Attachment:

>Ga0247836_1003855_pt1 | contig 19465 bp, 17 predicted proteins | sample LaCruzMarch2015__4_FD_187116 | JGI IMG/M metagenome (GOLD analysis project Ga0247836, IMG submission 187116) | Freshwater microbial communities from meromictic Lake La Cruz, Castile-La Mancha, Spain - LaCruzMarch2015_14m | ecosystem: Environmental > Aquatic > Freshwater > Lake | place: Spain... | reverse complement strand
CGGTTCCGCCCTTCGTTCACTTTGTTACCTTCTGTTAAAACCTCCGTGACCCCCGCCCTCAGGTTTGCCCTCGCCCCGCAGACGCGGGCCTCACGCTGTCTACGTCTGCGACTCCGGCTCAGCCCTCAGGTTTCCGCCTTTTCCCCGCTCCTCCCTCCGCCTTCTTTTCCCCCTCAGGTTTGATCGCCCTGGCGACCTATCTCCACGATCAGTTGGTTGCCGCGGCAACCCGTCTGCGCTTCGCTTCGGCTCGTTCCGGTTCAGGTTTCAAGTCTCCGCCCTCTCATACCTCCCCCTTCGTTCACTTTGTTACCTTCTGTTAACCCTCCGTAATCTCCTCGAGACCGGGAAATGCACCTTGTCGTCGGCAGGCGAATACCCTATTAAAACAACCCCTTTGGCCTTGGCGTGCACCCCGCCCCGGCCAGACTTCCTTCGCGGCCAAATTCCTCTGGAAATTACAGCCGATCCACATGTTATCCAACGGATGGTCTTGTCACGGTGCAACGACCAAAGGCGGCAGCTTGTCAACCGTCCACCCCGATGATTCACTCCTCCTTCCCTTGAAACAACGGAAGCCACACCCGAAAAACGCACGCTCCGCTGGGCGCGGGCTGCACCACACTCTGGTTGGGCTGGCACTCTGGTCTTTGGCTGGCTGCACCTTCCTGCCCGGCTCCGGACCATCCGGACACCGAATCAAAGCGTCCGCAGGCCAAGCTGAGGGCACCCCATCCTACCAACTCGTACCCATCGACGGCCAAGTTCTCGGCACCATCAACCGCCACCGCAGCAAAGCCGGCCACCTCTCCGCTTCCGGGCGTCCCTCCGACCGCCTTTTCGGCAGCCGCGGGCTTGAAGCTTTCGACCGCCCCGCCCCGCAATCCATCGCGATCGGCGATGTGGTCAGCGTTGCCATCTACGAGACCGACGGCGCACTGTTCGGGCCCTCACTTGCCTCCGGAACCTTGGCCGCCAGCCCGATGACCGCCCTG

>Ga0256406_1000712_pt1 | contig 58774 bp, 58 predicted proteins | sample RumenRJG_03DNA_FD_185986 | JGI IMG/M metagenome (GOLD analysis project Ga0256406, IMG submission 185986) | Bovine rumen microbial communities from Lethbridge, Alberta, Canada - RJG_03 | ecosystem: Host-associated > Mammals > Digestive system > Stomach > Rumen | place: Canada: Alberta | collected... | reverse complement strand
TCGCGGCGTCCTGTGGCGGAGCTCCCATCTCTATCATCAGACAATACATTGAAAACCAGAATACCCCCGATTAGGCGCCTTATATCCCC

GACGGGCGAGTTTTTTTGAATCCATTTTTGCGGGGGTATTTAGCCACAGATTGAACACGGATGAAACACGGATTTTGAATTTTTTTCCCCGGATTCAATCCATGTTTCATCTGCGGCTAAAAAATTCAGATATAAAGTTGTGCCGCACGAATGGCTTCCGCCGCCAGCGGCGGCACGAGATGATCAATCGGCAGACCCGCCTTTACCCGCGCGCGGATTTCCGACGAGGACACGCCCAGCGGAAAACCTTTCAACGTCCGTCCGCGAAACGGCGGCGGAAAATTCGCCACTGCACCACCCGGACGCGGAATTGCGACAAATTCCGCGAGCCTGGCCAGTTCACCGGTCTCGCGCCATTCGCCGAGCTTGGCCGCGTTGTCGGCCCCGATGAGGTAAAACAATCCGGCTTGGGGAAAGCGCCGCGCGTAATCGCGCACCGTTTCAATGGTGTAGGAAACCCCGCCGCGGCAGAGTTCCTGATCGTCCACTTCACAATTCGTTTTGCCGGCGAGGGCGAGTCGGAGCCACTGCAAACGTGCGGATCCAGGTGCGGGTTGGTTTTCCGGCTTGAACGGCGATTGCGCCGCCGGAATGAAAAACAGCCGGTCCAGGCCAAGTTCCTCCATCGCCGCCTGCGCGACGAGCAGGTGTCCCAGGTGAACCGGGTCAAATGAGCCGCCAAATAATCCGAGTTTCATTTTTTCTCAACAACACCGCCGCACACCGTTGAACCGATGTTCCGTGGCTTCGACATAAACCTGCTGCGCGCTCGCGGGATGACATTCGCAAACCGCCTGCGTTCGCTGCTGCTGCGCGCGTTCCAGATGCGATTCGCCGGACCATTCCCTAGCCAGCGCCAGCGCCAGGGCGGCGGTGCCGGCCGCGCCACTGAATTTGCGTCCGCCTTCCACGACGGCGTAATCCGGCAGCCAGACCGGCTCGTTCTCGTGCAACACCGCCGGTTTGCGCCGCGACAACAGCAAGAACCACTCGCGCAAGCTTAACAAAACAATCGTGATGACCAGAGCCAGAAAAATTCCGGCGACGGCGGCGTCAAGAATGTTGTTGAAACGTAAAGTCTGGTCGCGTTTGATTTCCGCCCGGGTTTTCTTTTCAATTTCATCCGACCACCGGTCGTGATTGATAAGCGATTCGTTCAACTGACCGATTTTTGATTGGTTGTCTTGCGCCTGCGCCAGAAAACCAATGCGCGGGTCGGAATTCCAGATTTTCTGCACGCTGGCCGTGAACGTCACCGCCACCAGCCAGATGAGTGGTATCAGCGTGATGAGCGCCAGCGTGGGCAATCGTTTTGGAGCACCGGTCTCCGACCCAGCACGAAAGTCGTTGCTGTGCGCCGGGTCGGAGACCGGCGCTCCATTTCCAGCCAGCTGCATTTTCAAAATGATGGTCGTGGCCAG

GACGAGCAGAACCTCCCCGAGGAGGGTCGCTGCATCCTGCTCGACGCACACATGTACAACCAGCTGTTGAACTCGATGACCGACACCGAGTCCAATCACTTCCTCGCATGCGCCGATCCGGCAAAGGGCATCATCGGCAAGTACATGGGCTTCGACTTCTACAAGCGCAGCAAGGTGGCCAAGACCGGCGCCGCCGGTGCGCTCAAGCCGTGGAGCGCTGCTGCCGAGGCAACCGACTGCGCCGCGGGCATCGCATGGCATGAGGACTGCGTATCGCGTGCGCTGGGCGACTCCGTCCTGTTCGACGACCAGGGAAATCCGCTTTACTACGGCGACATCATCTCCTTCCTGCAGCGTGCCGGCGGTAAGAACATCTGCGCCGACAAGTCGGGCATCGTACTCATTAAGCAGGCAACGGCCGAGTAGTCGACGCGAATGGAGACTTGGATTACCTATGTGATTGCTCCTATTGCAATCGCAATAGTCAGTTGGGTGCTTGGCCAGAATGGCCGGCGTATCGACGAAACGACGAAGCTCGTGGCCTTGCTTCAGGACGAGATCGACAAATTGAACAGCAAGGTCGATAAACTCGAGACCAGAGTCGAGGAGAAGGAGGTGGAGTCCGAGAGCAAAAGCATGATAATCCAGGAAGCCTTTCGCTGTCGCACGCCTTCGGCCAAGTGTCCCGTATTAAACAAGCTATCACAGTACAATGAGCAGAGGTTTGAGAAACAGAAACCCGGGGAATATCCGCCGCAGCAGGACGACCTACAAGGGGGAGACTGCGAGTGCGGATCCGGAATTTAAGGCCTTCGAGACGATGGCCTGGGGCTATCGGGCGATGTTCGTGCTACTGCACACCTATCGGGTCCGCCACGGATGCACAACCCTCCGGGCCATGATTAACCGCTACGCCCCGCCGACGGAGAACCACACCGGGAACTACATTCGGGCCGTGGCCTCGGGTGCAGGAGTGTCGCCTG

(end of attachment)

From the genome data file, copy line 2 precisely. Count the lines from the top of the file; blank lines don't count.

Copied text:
CGGTTCCGCCCTTCGTTCACTTTGTTACCTTCTGTTAAAACCTCCGTGACCCCCGCCCTCAGGTTTGCCCTCGCCCCGCAGACGCGGGCCTCACGCTGTCTACGTCTGCGACTCCGGCTCAGCCCTCAGGTTTCCGCCTTTTCCCCGCTCCTCCCTCCGCCTTCTTTTCCCCCTCAGGTTTGATCGCCCTGGCGACCTATCTCCACGATCAGTTGGTTGCCGCGGCAACCCGTCTGCGCTTCGCTTCGGCTCGTTCCGGTTCAGGTTTCAAGTCTCCGCCCTCTCATACCTCCCCCTTCGTTCACTTTGTTACCTTCTGTTAACCCTCCGTAATCTCCTCGAGACCGGGAAATGCACCTTGTCGTCGGCAGGCGAATACCCTATTAAAACAACCCCTTTGGCCTTGGCGTGCACCCCGCCCCGGCCAGACTTCCTTCGCGGCCAAATTCCTCTGGAAATTACAGCCGATCCACATGTTATCCAACGGATGGTCTTGTCACGGTGCAACGACCAAAGGCGGCAGCTTGTCAACCGTCCACCCCGATGATTCACTCCTCCTTCCCTTGAAACAACGGAAGCCACACCCGAAAAACGCACGCTCCGCTGGGCGCGGGCTGCACCACACTCTGGTTGGGCTGGCACTCTGGTCTTTGGCTGGCTGCACCTTCCTGCCCGGCTCCGGACCATCCGGACACCGAATCAAAGCGTCCGCAGGCCAAGCTGAGGGCACCCCATCCTACCAACTCGTACCCATCGACGGCCAAGTTCTCGGCACCATCAACCGCCACCGCAGCAAAGCCGGCCACCTCTCCGCTTCCGGGCGTCCCTCCGACCGCCTTTTCGGCAGCCGCGGGCTTGAAGCTTTCGACCGCCCCGCCCCGCAATCCATCGCGATCGGCGATGTGGTCAGCGTTGCCATCTACGAGACCGACGGCGCACTGTTCGGGCCCTCACTTGCCTCCGGAACCTTGGCCGCCAGCCCGATGACCGCCCTG